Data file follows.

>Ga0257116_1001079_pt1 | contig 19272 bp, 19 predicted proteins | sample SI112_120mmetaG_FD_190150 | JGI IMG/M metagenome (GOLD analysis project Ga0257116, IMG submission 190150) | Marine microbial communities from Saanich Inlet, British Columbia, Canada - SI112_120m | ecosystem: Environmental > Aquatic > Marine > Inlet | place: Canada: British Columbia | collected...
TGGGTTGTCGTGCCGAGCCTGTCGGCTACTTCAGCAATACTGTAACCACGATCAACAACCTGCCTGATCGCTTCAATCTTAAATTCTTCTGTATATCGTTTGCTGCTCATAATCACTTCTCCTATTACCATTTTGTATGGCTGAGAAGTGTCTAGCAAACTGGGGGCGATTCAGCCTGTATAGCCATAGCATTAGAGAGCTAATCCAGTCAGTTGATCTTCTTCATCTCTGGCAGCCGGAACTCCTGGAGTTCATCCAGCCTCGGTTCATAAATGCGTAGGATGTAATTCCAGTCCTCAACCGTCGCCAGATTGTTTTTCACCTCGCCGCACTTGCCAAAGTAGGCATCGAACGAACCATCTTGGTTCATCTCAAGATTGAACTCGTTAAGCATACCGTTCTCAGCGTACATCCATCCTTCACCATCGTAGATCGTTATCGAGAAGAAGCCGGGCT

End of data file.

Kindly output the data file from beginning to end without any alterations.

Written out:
>Ga0257116_1001079_pt1 | contig 19272 bp, 19 predicted proteins | sample SI112_120mmetaG_FD_190150 | JGI IMG/M metagenome (GOLD analysis project Ga0257116, IMG submission 190150) | Marine microbial communities from Saanich Inlet, British Columbia, Canada - SI112_120m | ecosystem: Environmental > Aquatic > Marine > Inlet | place: Canada: British Columbia | collected...
TGGGTTGTCGTGCCGAGCCTGTCGGCTACTTCAGCAATACTGTAACCACGATCAACAACCTGCCTGATCGCTTCAATCTTAAATTCTTCTGTATATCGTTTGCTGCTCATAATCACTTCTCCTATTACCATTTTGTATGGCTGAGAAGTGTCTAGCAAACTGGGGGCGATTCAGCCTGTATAGCCATAGCATTAGAGAGCTAATCCAGTCAGTTGATCTTCTTCATCTCTGGCAGCCGGAACTCCTGGAGTTCATCCAGCCTCGGTTCATAAATGCGTAGGATGTAATTCCAGTCCTCAACCGTCGCCAGATTGTTTTTCACCTCGCCGCACTTGCCAAAGTAGGCATCGAACGAACCATCTTGGTTCATCTCAAGATTGAACTCGTTAAGCATACCGTTCTCAGCGTACATCCATCCTTCACCATCGTAGATCGTTATCGAGAAGAAGCCGGGCT